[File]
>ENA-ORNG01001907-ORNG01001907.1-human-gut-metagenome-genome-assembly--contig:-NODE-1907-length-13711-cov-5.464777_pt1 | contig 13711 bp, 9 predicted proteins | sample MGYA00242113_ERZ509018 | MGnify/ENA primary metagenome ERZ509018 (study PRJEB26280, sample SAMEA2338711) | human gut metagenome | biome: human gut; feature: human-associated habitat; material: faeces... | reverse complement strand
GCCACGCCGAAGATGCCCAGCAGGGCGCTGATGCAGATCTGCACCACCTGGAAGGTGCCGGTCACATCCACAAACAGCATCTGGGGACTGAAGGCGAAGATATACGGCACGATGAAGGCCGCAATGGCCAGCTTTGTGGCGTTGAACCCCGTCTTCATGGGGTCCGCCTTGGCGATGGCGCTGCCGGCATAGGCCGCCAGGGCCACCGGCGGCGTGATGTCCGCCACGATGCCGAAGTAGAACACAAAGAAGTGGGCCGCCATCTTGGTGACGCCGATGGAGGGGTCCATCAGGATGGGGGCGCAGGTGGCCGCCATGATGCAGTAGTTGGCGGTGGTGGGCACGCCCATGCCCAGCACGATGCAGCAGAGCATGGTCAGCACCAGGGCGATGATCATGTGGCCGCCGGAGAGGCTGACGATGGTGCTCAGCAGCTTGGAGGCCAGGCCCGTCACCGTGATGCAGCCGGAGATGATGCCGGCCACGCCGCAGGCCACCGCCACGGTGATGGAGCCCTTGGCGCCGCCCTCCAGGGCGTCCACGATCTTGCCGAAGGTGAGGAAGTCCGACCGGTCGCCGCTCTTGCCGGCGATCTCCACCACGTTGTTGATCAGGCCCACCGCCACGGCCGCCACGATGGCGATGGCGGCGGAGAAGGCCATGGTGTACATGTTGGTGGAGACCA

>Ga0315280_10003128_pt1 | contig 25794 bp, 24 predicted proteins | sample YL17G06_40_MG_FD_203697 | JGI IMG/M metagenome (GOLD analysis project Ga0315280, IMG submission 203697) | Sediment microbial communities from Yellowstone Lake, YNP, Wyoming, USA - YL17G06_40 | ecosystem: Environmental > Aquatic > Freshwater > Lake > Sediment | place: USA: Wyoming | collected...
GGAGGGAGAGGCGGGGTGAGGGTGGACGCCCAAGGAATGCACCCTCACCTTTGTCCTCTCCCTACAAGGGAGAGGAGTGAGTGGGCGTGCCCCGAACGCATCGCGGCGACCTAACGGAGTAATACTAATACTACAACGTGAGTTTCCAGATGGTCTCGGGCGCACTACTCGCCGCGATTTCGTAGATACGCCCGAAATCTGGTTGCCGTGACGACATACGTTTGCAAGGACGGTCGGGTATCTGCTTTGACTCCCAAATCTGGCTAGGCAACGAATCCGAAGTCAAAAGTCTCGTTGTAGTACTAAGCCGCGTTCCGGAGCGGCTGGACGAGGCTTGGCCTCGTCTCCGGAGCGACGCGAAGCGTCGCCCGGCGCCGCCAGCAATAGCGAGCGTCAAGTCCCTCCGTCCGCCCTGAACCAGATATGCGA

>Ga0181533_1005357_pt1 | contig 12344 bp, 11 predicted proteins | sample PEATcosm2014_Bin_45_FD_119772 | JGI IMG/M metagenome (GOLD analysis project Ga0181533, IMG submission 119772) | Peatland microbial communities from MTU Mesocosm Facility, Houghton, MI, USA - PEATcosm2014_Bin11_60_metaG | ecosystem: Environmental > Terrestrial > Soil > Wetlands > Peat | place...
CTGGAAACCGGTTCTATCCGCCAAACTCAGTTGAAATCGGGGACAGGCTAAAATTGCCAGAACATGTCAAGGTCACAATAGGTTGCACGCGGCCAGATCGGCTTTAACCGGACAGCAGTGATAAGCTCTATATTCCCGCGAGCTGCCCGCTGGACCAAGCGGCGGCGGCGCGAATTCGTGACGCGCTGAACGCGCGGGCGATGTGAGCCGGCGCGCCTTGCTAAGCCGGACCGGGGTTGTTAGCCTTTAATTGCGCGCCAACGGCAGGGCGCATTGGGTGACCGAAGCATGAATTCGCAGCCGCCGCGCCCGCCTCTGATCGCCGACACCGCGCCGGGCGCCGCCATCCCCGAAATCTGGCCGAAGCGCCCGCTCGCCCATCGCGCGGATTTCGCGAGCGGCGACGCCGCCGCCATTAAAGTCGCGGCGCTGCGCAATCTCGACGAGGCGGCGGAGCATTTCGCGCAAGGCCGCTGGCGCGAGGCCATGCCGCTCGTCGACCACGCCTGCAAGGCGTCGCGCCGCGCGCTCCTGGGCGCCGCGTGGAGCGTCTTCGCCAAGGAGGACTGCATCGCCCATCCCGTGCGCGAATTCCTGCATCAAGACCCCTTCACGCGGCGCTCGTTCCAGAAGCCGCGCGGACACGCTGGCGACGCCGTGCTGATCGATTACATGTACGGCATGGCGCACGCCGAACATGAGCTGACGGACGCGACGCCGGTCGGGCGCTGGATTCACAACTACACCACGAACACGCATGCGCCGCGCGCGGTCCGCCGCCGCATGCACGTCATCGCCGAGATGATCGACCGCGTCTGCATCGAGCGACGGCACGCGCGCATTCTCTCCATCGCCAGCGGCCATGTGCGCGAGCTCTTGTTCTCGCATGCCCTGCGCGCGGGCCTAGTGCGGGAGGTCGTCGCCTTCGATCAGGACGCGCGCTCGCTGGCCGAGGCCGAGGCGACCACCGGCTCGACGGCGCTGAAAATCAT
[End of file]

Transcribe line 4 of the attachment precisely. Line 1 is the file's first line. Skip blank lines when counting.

GGAGGGAGAGGCGGGGTGAGGGTGGACGCCCAAGGAATGCACCCTCACCTTTGTCCTCTCCCTACAAGGGAGAGGAGTGAGTGGGCGTGCCCCGAACGCATCGCGGCGACCTAACGGAGTAATACTAATACTACAACGTGAGTTTCCAGATGGTCTCGGGCGCACTACTCGCCGCGATTTCGTAGATACGCCCGAAATCTGGTTGCCGTGACGACATACGTTTGCAAGGACGGTCGGGTATCTGCTTTGACTCCCAAATCTGGCTAGGCAACGAATCCGAAGTCAAAAGTCTCGTTGTAGTACTAAGCCGCGTTCCGGAGCGGCTGGACGAGGCTTGGCCTCGTCTCCGGAGCGACGCGAAGCGTCGCCCGGCGCCGCCAGCAATAGCGAGCGTCAAGTCCCTCCGTCCGCCCTGAACCAGATATGCGA